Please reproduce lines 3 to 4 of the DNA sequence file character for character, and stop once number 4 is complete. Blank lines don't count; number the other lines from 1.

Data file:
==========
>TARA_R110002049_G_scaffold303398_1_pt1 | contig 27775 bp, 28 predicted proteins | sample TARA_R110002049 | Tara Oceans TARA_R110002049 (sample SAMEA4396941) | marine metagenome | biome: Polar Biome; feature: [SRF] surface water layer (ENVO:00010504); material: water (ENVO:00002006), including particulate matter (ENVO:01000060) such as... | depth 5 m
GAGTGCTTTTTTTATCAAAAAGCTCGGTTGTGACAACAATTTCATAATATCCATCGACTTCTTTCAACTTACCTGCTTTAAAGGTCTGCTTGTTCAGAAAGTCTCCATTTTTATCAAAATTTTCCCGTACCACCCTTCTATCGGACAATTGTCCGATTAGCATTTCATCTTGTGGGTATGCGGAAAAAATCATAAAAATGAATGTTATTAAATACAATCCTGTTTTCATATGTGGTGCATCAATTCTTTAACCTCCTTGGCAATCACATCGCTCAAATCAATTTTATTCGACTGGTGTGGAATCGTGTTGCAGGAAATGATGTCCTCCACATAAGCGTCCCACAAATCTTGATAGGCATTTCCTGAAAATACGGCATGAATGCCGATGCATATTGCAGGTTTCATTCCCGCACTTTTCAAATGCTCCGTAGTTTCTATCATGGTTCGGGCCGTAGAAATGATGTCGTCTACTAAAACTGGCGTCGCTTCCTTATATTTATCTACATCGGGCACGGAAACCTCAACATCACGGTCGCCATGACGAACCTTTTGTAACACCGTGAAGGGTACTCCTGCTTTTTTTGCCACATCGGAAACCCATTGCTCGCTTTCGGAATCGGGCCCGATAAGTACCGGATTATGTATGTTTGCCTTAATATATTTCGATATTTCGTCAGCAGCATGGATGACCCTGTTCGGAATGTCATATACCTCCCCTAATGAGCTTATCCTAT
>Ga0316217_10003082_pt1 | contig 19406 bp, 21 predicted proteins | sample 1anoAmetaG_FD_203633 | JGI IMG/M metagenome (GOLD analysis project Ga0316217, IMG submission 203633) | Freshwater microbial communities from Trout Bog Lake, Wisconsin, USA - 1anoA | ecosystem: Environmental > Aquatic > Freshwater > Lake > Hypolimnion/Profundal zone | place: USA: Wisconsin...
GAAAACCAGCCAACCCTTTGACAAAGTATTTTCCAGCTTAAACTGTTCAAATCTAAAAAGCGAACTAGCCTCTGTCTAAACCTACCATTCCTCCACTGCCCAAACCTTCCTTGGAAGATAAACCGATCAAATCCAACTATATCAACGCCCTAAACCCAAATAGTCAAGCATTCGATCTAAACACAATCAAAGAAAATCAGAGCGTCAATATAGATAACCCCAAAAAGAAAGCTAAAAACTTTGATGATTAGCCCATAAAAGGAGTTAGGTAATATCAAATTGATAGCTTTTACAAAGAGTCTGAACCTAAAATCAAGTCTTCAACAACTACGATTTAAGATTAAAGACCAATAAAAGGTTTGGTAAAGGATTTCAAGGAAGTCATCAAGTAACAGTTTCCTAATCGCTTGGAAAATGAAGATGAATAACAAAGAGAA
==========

>Ga0316217_10003082_pt1 | contig 19406 bp, 21 predicted proteins | sample 1anoAmetaG_FD_203633 | JGI IMG/M metagenome (GOLD analysis project Ga0316217, IMG submission 203633) | Freshwater microbial communities from Trout Bog Lake, Wisconsin, USA - 1anoA | ecosystem: Environmental > Aquatic > Freshwater > Lake > Hypolimnion/Profundal zone | place: USA: Wisconsin...
GAAAACCAGCCAACCCTTTGACAAAGTATTTTCCAGCTTAAACTGTTCAAATCTAAAAAGCGAACTAGCCTCTGTCTAAACCTACCATTCCTCCACTGCCCAAACCTTCCTTGGAAGATAAACCGATCAAATCCAACTATATCAACGCCCTAAACCCAAATAGTCAAGCATTCGATCTAAACACAATCAAAGAAAATCAGAGCGTCAATATAGATAACCCCAAAAAGAAAGCTAAAAACTTTGATGATTAGCCCATAAAAGGAGTTAGGTAATATCAAATTGATAGCTTTTACAAAGAGTCTGAACCTAAAATCAAGTCTTCAACAACTACGATTTAAGATTAAAGACCAATAAAAGGTTTGGTAAAGGATTTCAAGGAAGTCATCAAGTAACAGTTTCCTAATCGCTTGGAAAATGAAGATGAATAACAAAGAGAA